You can do it, but it's more than just installing the right water pump. Ford
the external parts of the 302\5.0 quite a bit between pre 1978 to 1979 and
Let's see if my memory is any good. The long block essentially is the same.
the "new" motor is NOT an HO you need to use the "old" style: Timing cover,
pump, harmonic balancer(??), pulleys, accessories, and brackets.
If you are staying with a carb, the intake will obviously be different as will
oil pan and pickup tube. You will need to use the old pieces.
Use your old exhaust manifolds. There are air injection ports (smog pump) at
rear of each head that will have to be plugged. They are usually tapped and can
be capped off with pipe plugs.
The spark plugs will be a different size and thread pitch. You'll need to do
cross referencing to find the correct plugs. (small plugs with a narrow gap for
point type ignition, in the correct heat range).
I don't think you can do this with an HO motor but I don't recall why and
wrong. The firing order is different but IIRC there are other mechanical
Maybe someone with more knowledge or a better memory will chime in on this. Of
part of what makes an HO an HO is the fuel injection. If you are going to use
injection, regardless of which engine you have, I would stay with the newer
train. (FI is a great mod for an older car. It takes a bit of work though).
In short, strip your "new" motor down to the long block (block, heads, and
reciprocating assembly). Install all of the missing parts from your old motor.
As for deleting the power steering, the only advantage on a driver is fewer
the steering system. Again with the memory thing, I think the 68 had "linkage"
power steering. There is an external hydraulic ram and a control valve on the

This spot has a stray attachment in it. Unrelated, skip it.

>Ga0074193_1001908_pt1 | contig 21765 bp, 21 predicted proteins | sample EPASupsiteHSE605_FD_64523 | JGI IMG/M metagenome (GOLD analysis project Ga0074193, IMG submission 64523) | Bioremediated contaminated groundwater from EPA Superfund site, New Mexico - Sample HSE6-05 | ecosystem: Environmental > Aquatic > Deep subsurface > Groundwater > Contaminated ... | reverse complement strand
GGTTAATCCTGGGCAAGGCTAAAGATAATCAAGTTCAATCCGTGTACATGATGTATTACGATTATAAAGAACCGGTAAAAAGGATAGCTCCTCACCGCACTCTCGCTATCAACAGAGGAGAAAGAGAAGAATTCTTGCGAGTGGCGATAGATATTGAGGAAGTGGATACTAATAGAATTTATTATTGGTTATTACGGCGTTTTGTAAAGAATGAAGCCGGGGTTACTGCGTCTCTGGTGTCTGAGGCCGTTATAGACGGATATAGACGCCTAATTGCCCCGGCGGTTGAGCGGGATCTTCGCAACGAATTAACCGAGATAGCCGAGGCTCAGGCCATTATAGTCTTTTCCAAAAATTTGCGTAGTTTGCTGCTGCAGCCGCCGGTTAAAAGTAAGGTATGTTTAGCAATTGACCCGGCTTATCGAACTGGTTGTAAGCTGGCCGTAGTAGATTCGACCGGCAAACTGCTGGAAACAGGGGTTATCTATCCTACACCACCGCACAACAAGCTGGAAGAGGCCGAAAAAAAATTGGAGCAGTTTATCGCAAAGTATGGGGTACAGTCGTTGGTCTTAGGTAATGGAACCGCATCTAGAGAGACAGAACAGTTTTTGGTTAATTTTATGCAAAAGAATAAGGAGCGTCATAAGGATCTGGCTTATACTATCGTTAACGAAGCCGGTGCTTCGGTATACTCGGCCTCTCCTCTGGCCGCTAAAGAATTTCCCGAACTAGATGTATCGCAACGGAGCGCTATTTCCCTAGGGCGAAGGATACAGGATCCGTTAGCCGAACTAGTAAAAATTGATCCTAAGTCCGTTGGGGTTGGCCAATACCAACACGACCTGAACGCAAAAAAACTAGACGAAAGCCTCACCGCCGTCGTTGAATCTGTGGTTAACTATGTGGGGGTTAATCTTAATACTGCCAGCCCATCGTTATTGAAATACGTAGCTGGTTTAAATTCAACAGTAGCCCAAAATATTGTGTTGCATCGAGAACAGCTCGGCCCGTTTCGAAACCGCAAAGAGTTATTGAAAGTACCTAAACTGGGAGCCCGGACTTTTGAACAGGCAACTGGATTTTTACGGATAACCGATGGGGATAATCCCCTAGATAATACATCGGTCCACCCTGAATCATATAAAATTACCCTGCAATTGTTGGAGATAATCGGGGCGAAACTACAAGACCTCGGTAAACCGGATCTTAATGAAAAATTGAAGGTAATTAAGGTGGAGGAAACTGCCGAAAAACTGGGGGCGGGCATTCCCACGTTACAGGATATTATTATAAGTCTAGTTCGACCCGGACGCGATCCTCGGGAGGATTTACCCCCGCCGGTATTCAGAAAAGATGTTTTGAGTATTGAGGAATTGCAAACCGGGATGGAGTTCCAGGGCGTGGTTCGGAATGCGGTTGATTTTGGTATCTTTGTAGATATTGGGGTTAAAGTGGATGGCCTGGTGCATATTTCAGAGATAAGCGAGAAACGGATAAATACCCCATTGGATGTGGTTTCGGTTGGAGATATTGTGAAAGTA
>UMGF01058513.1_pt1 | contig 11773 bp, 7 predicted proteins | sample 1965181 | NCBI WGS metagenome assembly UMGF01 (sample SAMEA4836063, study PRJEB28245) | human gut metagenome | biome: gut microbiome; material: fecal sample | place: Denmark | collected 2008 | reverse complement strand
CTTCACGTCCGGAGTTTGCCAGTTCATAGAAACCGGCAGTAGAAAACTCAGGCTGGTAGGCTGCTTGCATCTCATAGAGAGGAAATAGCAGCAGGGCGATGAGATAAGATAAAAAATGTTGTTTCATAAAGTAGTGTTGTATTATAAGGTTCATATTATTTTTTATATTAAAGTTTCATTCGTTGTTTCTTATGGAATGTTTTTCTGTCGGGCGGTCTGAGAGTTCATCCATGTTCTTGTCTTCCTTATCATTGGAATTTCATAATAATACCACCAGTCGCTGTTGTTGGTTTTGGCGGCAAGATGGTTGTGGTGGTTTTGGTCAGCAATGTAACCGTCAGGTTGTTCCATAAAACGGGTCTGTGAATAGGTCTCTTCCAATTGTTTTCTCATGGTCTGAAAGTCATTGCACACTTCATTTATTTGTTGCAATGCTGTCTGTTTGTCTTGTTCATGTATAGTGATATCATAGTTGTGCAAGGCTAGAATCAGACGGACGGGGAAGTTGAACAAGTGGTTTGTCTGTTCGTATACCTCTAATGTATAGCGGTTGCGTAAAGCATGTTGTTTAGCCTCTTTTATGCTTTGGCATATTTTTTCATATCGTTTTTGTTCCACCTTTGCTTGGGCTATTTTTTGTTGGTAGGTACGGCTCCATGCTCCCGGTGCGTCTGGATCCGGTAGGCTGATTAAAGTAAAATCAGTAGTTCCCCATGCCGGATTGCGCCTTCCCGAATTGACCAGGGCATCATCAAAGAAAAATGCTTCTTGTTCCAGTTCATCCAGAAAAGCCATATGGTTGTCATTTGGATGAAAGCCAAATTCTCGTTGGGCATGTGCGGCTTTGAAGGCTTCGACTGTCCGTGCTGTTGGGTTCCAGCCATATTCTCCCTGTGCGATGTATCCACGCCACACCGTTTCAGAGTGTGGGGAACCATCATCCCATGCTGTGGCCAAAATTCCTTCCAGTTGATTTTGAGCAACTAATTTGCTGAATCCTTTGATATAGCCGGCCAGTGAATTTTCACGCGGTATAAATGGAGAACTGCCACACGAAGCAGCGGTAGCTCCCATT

link, as opposed to a recirculating ball steering box. There are lots of places
leak and parts are (used to be?) pricey.
On a race car, it would be less load on the engine and less weight.
If you are going to drive the car for pleasure I would suggest keeping the
steering if you can. Have you ever driven a car without it? Many folks today
Down the road is ok, but parking lots can be a bit of a challenge. There's a
that power steering became standard equipment ;)
Good luck with your swap. That Ranchero is a way cool ride, I've always wanted
There is a fellow who posts updates here about restoring a 1966 Ranchero XL.
On Tue, 3 Oct 2006 18:31:41 -0700, "Terry Kangas"
<kterryatpacifier.com> wrote:>I have a 1988 5.0 out of a LTD that I want to put in my 1968 Ranchero. But I
IIRC, you have to change both the water pump and the front
cover along with the drive pulleys. You must also use the
correct damper for the engine as they are balanced
differently. IOW, you cannot interchange the damper between
the two. The so-called adapter to convert to manual
steering is just an idle pulley to replace the PS pump.
If your Ranchero has PS, I suggest you simply have a
pressure hose made to use the late 5.0L pump. The steering
gearbox won't know the difference. All that said, there
really is no reason to use your old auxilliary drive system
unless you are concerned with appearance. The later
serpentine drive is superior and you won't have to worry
about all those changes tothe engine. If you don't use the
air pump, just get a shorter belt which are readily
available. The alternator setup is easily adaptable to your
The biggest reason to use the "old " accessory system is that his existing